Sea Life Shines in “Coral Reef Stars”

While local coral reefs have taken a serious hit over the past few years, there is still an impressive amount of sea life to see and enjoy in the waters around St. John.

Packed with about 100 amazing underwater images, Dr. Caroline Roger’s new book “Coral Reef Stars” makes that point abundantly clear.

“It has been very distressing to see the deterioration of the coral reefs here,” said Rogers, a marine ecologist with the U.S. Geological Survey Caribbean Field Station. “USGS and National Park Service scientists have found over half the coral here died since the 2005 bleaching and subsequent disease outbreak, which also happened in Puerto Rico and the British Virgin Islands.”


“But there is still hope and the waters around St. John are still full of life,” said Rogers. “There are still many beautiful animals to see — sea turtles, eagle rays, queen trigger fish, rare species of coral and fish and more. Also some bays like Mary Creek and Hawksnest Bay have a lot of healthy coral reefs.”

The mouth of a Giant Caribbean Anemone

Since she started documenting her weekly snorkeling trips in 2005, Rogers amassed about 1,000 images of the awe-inspiring underwater life which surrounds St. John.

Rogers has been selling notecards with some of her images at several shops on island for years, but decided to compile a book at the urging of family and friends, she explained.

“Several people — even some who are not related to me — encouraged me to produce a book,” said Rogers. “I specialize in research on coral reefs and I think that my photos combine my scientific expertise with my deep appreciation for the ocean.”

Although “Coral Reef Stars” includes images of the diverse underwater life, from sea turtles to anemones, most of the photos were taken in water easily accessible by the average snorkeler, explained Rogers.

“Most of the photos in the book are from within the V.I. National Park and the V.I. Coral Reef National Monument,” she said. “All of the images were taken in shallow water close to shore — so anyone can see what I saw. St. John is actually one of the best places in the Caribbean to go snorkeling.”

A school of Blue Tangs

“Reefs and seagrass beds are very close to shore, are easy to get to and few places have currents,” said Rogers. “You don’t have to rent a boat to go out and enjoy the water here.”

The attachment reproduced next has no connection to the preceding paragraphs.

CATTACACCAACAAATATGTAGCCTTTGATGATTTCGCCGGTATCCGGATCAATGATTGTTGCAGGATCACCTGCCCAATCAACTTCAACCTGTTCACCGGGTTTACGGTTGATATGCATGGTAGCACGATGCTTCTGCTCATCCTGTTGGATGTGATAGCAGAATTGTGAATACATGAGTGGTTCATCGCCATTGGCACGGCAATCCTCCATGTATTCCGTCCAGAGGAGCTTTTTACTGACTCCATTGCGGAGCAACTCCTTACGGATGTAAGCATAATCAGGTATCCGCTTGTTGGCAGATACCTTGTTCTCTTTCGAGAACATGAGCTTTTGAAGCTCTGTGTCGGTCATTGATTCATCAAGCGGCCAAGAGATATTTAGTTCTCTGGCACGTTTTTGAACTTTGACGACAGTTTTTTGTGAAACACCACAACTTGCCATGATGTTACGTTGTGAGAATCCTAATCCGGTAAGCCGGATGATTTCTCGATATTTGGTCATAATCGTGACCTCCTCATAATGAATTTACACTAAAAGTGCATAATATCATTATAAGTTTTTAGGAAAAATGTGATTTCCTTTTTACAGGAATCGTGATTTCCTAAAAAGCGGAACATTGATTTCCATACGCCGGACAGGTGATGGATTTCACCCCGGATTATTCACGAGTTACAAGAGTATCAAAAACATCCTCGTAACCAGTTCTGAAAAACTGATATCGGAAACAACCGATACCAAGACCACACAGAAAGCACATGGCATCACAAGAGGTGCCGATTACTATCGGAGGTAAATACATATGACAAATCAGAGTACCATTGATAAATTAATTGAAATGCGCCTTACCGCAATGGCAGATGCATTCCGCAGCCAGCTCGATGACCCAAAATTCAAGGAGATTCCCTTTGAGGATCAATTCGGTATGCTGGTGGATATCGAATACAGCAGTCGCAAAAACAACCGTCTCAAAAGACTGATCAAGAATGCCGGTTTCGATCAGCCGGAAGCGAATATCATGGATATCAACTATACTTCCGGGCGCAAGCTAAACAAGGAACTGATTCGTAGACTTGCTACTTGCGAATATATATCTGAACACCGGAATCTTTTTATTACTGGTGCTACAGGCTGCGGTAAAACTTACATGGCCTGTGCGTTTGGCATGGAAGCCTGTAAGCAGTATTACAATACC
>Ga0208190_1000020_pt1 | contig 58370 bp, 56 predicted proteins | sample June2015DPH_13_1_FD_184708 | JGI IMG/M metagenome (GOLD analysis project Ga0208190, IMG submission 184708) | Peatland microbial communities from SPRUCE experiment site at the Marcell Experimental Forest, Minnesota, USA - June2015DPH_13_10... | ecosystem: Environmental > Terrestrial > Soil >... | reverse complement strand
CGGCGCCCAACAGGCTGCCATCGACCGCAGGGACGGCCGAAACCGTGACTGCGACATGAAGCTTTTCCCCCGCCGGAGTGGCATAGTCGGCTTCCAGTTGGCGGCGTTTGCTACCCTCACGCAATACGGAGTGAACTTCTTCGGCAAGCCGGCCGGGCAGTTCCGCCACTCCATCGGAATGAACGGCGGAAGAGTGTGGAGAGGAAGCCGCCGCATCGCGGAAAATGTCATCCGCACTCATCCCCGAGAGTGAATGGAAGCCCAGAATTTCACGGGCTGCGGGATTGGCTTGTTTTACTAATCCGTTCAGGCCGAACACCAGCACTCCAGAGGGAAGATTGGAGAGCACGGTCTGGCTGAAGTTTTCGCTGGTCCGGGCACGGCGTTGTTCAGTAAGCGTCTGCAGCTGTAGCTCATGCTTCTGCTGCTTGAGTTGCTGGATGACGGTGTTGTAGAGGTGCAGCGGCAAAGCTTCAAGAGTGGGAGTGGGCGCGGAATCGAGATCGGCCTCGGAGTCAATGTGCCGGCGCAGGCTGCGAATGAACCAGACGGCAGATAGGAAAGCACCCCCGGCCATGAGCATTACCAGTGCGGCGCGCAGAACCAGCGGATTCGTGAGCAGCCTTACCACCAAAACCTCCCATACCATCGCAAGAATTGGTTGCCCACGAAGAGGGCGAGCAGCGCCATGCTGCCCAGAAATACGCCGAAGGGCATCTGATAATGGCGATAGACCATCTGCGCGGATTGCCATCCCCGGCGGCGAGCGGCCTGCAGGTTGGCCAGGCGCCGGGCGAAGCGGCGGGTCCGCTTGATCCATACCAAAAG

Rogers spent about eight months putting “Coral Reef Stars” together with the help of a few collaborators — her sister Helene Smart, former VINP chief of Interpretation Chuck Weikert, friend Mary Louis Fye and St. John Tradewinds publisher MaLinda Nelson.

“I was thrilled when MaLinda offered to be the graphic designer for the book,” said Rogers. “MaLinda was meticulous and I think she earned a master’s degree in marine biology. She really put in a huge amount of effort into the book as did my sister and friends who helped out.”

Rogers also received support from Island Resources Foundation, V.I. Audubon Society, St. John Community Foundation, Elaine I. Sprauve Library, and Friends of VINP. The backing fit in perfectly with Roger’s dedication to showcasing both the beauty and science of the local sea life.

A green sea turtle with a remora and cushion sea stars grace the back cover.

“I decided that the book would emphasize aesthetics primarily and be educational as well,” she said.

Rogers definitely achieved both goals with “Coral Reef Stars.” From the book’s cover of a school of squid to the photos of sea turtles, alien looking anemones and majestic eagle rays, the images are beautiful. With its extensive index identifying the animals in the pictures, the book is also a trove of information.

The inside back cover features a photo mosaic of St. John created by William Stelzer, which illustrates where the photographs were taken, which Rogers was thankful to be able to use, she explained.

Everything adds up to one impressive first publication by Rogers and a testament to the diversity of underwater life.
“The book really is a celebration of the life in the water around St. John,” said Rogers.

After months of hard work, Roger is enjoying the reception the book has gotten so far.

Page 36 shows different views of a Common Octopus.

“I’m thrilled,” said the marine ecologist. “I really feel good about the quality of the book and I really enjoyed doing it. People seem to be enjoying it and what gives me a lot of pleasure is seeing a child smiling at one of the photos.”

“It’s been fascinating to see different people react to different photos and seeing which ones people like the most,” Rogers said.
“Coral Reef Stars” will be available within the next few weeks at Every T’ing, Bajo el Sol, Caneel Bay Resort Gift Shop, Friends of VINP store and other locations. Rogers is also planning a book signing at Every T’ing which is where she first sold her notecards, she added.

“I still remember in 2005 when Every T’ing agreed to carry my note cards and I was really appreciative of that,” said Rogers. “Now I’ll be doing a book signing there, so it’s just perfect.”